One of the causes of the current opioid problem may be that surgery patients are prescribed too many painkillers – resulting in leftover drugs that can fall into the wrong hands.
The extent of the “leftover pills” problem was recently highlighted in an article in JAMA Surgery that compared six previous studies involving more than 800 surgery patients with opioid prescriptions. The article found that:
- Between 67% and 92% of patients said they had leftover opioids after surgery.
- Between 42% and 71% of dispensed opioid pills were never taken by the patient.
- Some 7% to 14% of the patients filled their prescription, but never took any pills. (About one-fifth of patients were prescribed pills but never filled the prescription.)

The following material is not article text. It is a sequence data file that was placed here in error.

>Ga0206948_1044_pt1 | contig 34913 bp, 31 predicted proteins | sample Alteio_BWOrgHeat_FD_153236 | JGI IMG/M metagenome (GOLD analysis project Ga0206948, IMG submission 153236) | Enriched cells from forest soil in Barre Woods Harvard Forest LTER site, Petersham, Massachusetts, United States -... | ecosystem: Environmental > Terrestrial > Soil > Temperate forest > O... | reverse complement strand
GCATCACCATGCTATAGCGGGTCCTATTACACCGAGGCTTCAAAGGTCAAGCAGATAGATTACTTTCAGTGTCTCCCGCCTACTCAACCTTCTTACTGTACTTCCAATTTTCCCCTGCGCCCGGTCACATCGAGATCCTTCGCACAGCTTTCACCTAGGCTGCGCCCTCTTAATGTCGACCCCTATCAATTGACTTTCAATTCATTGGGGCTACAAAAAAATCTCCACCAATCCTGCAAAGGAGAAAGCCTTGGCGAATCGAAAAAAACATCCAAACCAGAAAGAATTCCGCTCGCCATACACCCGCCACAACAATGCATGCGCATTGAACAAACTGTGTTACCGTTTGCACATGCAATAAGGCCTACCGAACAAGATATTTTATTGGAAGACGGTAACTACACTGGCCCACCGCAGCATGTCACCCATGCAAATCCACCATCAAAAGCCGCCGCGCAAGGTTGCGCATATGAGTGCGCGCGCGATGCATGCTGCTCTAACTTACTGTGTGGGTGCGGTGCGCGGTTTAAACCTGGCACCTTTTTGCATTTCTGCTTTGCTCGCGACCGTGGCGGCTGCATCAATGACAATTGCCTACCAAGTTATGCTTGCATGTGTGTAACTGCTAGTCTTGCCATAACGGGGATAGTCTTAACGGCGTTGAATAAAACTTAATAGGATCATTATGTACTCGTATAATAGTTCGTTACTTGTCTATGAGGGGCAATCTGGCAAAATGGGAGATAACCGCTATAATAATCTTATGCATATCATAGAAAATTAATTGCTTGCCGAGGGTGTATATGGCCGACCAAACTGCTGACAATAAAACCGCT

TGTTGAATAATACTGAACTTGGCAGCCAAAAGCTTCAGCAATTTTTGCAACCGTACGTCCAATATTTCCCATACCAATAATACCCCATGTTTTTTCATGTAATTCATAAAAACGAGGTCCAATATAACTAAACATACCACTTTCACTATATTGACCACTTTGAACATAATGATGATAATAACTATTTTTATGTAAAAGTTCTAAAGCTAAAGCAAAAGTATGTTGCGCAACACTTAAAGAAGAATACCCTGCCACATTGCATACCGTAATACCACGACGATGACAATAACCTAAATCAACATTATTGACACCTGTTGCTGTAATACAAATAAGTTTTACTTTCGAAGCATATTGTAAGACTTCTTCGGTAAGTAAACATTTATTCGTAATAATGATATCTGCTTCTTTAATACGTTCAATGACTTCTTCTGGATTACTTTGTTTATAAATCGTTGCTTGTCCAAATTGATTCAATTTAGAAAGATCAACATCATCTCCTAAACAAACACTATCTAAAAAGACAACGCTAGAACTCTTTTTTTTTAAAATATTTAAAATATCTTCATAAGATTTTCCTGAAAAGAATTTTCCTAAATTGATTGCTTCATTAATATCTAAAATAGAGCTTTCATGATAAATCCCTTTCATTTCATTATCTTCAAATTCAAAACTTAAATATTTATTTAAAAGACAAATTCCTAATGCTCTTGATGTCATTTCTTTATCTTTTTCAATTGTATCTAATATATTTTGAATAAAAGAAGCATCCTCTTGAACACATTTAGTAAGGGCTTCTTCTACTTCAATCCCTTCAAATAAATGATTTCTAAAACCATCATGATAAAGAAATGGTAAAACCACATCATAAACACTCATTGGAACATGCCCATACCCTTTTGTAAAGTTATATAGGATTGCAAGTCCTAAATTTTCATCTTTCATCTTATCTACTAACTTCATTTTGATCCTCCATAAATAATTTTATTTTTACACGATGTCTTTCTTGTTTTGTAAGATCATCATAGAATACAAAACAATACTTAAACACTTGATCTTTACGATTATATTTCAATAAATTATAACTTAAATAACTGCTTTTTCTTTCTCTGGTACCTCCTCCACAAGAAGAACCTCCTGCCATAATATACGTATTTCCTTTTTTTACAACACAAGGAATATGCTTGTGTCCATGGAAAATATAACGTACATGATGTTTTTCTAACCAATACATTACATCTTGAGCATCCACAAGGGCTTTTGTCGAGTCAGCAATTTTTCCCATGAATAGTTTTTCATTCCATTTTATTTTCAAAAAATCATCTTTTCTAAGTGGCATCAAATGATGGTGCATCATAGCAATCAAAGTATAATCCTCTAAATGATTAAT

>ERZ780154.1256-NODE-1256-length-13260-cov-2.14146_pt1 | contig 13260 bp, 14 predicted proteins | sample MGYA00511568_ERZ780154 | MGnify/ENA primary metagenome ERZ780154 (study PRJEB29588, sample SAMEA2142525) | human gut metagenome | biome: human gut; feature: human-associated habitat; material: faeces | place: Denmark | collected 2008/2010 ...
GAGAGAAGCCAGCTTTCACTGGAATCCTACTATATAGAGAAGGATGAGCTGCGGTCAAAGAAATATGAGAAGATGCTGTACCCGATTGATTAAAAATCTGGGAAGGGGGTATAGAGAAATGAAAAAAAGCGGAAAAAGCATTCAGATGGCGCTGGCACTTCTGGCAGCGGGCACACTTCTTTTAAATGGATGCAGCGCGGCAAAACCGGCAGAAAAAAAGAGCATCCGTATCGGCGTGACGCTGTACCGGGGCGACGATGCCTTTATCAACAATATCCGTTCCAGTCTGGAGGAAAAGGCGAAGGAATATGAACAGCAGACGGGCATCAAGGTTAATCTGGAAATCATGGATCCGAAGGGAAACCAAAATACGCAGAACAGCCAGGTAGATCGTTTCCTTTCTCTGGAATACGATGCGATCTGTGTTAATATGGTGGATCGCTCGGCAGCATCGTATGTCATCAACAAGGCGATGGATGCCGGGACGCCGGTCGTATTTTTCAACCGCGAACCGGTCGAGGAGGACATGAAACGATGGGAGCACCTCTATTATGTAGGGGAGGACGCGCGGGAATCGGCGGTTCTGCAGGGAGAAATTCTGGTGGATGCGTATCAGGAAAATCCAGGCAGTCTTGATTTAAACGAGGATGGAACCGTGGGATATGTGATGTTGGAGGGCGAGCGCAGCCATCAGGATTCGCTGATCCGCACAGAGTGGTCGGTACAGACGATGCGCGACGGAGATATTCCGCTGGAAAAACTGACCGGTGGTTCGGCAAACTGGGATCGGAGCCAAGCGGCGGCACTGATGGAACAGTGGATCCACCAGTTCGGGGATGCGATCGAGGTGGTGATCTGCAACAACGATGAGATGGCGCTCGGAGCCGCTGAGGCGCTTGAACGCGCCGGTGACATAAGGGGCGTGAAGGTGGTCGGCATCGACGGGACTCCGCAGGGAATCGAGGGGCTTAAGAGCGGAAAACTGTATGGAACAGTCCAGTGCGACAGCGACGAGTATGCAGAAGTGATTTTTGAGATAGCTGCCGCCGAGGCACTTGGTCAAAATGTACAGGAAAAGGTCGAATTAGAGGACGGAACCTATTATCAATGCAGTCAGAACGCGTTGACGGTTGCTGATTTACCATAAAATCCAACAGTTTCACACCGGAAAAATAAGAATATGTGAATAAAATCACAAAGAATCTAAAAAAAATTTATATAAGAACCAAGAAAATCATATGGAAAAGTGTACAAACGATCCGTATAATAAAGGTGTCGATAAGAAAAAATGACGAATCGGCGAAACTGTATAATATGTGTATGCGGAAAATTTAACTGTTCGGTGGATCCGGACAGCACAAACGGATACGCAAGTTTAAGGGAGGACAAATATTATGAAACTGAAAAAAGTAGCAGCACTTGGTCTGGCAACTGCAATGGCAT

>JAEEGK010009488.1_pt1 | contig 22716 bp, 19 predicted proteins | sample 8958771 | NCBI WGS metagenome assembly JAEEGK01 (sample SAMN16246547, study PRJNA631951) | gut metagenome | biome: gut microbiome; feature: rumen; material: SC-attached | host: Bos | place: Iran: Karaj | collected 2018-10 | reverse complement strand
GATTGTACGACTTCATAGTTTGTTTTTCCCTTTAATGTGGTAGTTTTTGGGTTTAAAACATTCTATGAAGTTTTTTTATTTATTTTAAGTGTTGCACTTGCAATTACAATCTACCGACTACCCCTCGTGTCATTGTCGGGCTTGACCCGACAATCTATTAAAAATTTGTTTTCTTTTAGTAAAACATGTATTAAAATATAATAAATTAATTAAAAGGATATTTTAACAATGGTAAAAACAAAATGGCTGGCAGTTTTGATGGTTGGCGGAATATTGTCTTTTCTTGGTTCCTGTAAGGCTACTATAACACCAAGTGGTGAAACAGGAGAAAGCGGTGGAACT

- 77% of patients kept their unused opioids in an unlocked, unsecured location.
- Fewer than 30% of patients with unused opioids disposed of them properly or said they planned to. A very large number simply kept them on hand.
The lead author of the study, Professor Mark Bicket of the Johns Hopkins University School of Medicine, comments: "If we can better tailor the amount of opioids prescribed to the needs of patients, we can ensure patients receive appropriate pain control after surgery yet reduce the number of extra oxycodone and other opioid tablets in many homes that are just waiting to be lost, sold, taken by error, or accidentally discovered by a child."